The Autism Blog

Autism and Sleep Problems

May 2, 2013

An Interview with Yemi Kifle, MD

Yemiserach Kifle, MD, is associate medical director of Seattle Children’s Pediatric Sleep Disorders Center and clinical associate professor in the Department of Pediatrics at the University of Washington, School of Medicine. She is also associate director of the Pediatric Pulmonary Leadership Training Center. Her work focuses on diagnosis, management and follow-up of patients with sleep apnea. Her research interest is in looking at cognitive function of children with sleep apnea before and after treatment with continuous positive airway pressure (CPAP). Her other area of interest is the prevalence of sleep disturbance in children with autism.


It’s so underrated.

If you routinely sleep through the night, you likely won’t know what I’m talking about in this blog. If you’ve had a newborn in your home, you have some idea. If you’re a parent of child with an Autism Spectrum Disorder (ASD), you most likely know exactly what I mean.

I used to take sleep for granted until I had kids. Now it is one my most favorite things in the world, in large part because it is a precious commodity in our home due to the disrupted sleep patterns of our child with autism. Typically between two and four in the morning, I hear the familiar click of her light switch and then her door open as she heads down the stairs to place her order for an early bird breakfast. All these years of broken sleep and hypervigilance have turned me into an extra-light sleeper, ready to bounce out of bed after her.

Like a seeker of the Holy Grail, I’m forever looking for answers to why she doesn’t sleep and what we can do to change that. If you read our blog on Why Do Kids with Autism Do That? you know that our panel of experts shied away from that question. I decided to look to our sleep medicine department for more on the topic and that is where I met with Dr. Yemi Kifle. Here’s what I learned:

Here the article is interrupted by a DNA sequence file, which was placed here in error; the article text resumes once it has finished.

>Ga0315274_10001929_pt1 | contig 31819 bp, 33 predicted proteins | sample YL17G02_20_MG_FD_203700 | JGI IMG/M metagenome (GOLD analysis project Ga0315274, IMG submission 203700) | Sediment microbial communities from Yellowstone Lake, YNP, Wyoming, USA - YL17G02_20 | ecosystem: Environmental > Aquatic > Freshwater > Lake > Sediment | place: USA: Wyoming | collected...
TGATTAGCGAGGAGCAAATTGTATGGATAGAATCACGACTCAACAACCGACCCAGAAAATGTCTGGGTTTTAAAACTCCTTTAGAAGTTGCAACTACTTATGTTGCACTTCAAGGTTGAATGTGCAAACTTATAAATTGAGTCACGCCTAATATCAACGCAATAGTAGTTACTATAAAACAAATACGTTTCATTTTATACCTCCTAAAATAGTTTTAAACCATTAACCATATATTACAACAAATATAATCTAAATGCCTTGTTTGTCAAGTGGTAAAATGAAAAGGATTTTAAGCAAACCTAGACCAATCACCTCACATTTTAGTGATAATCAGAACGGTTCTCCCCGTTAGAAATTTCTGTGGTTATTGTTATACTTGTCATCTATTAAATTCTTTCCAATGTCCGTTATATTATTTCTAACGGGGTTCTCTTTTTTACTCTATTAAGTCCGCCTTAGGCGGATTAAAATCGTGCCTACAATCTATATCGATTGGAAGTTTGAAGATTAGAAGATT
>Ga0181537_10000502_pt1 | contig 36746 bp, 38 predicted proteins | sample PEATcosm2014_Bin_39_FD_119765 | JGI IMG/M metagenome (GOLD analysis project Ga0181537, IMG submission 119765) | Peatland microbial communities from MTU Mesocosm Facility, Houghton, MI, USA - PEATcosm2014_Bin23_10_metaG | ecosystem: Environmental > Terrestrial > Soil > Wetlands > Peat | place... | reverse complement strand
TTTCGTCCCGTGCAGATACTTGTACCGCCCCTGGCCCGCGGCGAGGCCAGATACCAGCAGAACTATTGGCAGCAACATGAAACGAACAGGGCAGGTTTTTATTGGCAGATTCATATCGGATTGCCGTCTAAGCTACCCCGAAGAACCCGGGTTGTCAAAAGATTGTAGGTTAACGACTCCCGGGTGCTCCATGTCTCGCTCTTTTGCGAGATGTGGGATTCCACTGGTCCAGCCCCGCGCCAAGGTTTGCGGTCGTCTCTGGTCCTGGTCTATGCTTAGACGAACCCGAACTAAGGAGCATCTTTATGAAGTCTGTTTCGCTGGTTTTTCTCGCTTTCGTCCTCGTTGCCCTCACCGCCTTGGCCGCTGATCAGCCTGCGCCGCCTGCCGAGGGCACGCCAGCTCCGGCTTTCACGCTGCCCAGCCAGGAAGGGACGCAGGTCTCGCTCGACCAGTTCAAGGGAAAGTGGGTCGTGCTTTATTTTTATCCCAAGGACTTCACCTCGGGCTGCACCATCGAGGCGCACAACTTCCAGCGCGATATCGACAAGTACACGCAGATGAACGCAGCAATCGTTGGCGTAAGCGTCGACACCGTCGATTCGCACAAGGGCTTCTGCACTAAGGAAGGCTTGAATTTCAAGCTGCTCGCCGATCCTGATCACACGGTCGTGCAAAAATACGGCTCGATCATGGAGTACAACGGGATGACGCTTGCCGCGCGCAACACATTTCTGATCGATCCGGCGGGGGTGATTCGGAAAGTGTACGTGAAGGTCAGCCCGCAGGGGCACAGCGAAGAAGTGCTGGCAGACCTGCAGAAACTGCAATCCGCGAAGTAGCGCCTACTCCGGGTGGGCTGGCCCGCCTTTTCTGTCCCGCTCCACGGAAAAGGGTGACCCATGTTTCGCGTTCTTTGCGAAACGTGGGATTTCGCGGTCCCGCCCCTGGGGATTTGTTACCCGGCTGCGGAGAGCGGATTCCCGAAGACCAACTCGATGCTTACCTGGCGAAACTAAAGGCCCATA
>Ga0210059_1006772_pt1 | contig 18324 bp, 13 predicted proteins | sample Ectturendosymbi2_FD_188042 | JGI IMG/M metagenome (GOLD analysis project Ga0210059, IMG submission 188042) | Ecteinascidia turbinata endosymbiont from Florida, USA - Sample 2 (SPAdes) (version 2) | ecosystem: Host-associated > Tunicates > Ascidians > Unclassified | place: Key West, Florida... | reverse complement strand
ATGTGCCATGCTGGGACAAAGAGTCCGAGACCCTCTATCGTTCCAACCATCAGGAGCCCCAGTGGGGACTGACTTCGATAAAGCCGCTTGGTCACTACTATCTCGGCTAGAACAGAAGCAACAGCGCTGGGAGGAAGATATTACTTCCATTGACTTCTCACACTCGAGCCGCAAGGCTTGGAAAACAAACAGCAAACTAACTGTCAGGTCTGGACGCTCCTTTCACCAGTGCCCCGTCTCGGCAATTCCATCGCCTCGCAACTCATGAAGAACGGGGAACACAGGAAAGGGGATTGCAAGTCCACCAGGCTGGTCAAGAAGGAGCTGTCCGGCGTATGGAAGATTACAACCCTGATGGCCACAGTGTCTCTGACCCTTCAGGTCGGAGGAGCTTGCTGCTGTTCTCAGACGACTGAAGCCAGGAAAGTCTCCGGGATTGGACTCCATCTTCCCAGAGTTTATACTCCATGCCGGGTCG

Questions and Answers

Dr. Kifle, please tell us how you came to work with children with autism.

My interest in autism came about several years ago when we began to see more children on the spectrum and their parents seeking answers to sleep problems. This and the Autism Treatment Network opened my eyes to what a significant issue sleep is for children with autism. I was a bit timid at first, fearing I didn’t know enough to be helpful but I decided to learn as much as I could and to do my best to provide some answers to the common sleep issues families face. It became important to me to help others know that sleep disturbance is a problem that can be treated.

Do most children with autism have sleep problems?

Many do. Study estimates of sleep disturbance in children with ASD range from 44-89%.

What are the most common sleep issues for children with autism?

The most common issues we see are highly irregular sleep-wake cycles, unusual, problematic sleep routines (often accompanied by repetitive behavior), difficulty settling and delayed sleep onset, frequent and prolonged night-waking, short sleep duration and early morning wake times.

Why do children with autism have sleep difficulties?

It is not known with certainty what causes these issues but abnormalities in circadian rhythm (our body’s “sleep clock”), disturbance in melatonin production, and perhaps abnormalities in other hormones or neurotransmitters may be involved. There may be other factors involved such as increased sensitivity to light, sound, touch, temperature and lack of bedtime routine.